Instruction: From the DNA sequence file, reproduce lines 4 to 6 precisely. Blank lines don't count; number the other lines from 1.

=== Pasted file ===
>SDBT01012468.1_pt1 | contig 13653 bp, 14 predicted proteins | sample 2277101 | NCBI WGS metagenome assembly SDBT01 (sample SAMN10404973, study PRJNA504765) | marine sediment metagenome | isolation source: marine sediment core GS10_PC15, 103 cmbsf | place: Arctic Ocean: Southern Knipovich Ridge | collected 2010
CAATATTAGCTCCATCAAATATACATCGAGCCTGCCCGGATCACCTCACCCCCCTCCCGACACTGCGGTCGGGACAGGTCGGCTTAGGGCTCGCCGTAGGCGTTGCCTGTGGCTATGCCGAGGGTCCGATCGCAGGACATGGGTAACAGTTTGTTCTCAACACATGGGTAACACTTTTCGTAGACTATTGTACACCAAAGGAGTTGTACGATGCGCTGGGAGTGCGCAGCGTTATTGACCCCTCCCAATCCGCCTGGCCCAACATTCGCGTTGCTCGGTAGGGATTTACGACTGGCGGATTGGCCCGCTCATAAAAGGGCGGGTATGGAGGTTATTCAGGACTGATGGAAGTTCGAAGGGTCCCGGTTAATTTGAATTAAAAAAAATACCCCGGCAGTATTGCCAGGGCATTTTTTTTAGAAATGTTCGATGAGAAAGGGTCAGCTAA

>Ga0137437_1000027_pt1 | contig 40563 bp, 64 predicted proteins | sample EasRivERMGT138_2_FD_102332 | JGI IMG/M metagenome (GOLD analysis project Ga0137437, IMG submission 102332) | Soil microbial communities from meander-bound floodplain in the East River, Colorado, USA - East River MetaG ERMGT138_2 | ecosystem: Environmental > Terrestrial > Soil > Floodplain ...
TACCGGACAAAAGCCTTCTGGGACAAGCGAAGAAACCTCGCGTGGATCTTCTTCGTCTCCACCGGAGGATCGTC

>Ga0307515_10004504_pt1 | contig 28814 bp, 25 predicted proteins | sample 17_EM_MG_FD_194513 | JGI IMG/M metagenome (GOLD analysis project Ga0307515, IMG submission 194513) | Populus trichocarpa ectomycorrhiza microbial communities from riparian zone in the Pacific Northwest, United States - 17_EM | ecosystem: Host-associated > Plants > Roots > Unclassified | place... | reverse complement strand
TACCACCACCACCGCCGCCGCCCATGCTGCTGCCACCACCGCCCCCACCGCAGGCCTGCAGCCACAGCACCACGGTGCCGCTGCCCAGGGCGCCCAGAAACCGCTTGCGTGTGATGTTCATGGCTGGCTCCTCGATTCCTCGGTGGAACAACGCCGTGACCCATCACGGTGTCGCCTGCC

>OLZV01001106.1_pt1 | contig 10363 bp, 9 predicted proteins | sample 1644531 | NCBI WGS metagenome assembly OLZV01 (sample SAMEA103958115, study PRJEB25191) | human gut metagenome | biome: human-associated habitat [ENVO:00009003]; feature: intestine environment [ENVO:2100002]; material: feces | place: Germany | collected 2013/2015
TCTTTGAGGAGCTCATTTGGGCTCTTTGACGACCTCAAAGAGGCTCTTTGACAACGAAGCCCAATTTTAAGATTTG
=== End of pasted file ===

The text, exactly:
TACCGGACAAAAGCCTTCTGGGACAAGCGAAGAAACCTCGCGTGGATCTTCTTCGTCTCCACCGGAGGATCGTC

>Ga0307515_10004504_pt1 | contig 28814 bp, 25 predicted proteins | sample 17_EM_MG_FD_194513 | JGI IMG/M metagenome (GOLD analysis project Ga0307515, IMG submission 194513) | Populus trichocarpa ectomycorrhiza microbial communities from riparian zone in the Pacific Northwest, United States - 17_EM | ecosystem: Host-associated > Plants > Roots > Unclassified | place... | reverse complement strand
TACCACCACCACCGCCGCCGCCCATGCTGCTGCCACCACCGCCCCCACCGCAGGCCTGCAGCCACAGCACCACGGTGCCGCTGCCCAGGGCGCCCAGAAACCGCTTGCGTGTGATGTTCATGGCTGGCTCCTCGATTCCTCGGTGGAACAACGCCGTGACCCATCACGGTGTCGCCTGCC